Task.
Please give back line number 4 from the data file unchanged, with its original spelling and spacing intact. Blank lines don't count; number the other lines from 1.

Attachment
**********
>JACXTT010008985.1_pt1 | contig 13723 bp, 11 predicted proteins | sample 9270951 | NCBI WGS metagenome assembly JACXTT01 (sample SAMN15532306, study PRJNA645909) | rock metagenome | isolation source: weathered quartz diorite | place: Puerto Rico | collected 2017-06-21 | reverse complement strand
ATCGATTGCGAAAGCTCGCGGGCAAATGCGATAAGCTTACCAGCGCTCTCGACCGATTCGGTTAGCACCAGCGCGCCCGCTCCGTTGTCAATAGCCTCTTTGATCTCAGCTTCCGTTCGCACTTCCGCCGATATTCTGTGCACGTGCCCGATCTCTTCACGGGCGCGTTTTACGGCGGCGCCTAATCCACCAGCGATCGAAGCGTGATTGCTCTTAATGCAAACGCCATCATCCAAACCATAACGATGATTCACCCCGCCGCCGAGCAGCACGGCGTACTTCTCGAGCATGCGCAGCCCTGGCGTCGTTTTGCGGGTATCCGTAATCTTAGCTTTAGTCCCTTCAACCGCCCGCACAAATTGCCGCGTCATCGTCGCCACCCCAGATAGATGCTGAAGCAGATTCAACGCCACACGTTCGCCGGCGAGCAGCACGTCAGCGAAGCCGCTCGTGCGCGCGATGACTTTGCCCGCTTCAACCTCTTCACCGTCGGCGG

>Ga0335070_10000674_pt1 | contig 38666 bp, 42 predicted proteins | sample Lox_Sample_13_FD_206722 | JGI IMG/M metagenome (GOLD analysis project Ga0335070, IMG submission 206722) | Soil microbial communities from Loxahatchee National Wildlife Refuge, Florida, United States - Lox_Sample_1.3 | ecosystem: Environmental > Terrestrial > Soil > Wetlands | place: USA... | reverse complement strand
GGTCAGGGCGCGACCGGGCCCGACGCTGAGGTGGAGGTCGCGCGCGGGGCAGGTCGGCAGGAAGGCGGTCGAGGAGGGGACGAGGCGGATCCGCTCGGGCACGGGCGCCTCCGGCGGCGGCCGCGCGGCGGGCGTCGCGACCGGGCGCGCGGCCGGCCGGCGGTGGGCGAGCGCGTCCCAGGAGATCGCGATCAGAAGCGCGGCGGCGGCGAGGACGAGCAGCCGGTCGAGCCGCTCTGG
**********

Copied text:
GGTCAGGGCGCGACCGGGCCCGACGCTGAGGTGGAGGTCGCGCGCGGGGCAGGTCGGCAGGAAGGCGGTCGAGGAGGGGACGAGGCGGATCCGCTCGGGCACGGGCGCCTCCGGCGGCGGCCGCGCGGCGGGCGTCGCGACCGGGCGCGCGGCCGGCCGGCGGTGGGCGAGCGCGTCCCAGGAGATCGCGATCAGAAGCGCGGCGGCGGCGAGGACGAGCAGCCGGTCGAGCCGCTCTGG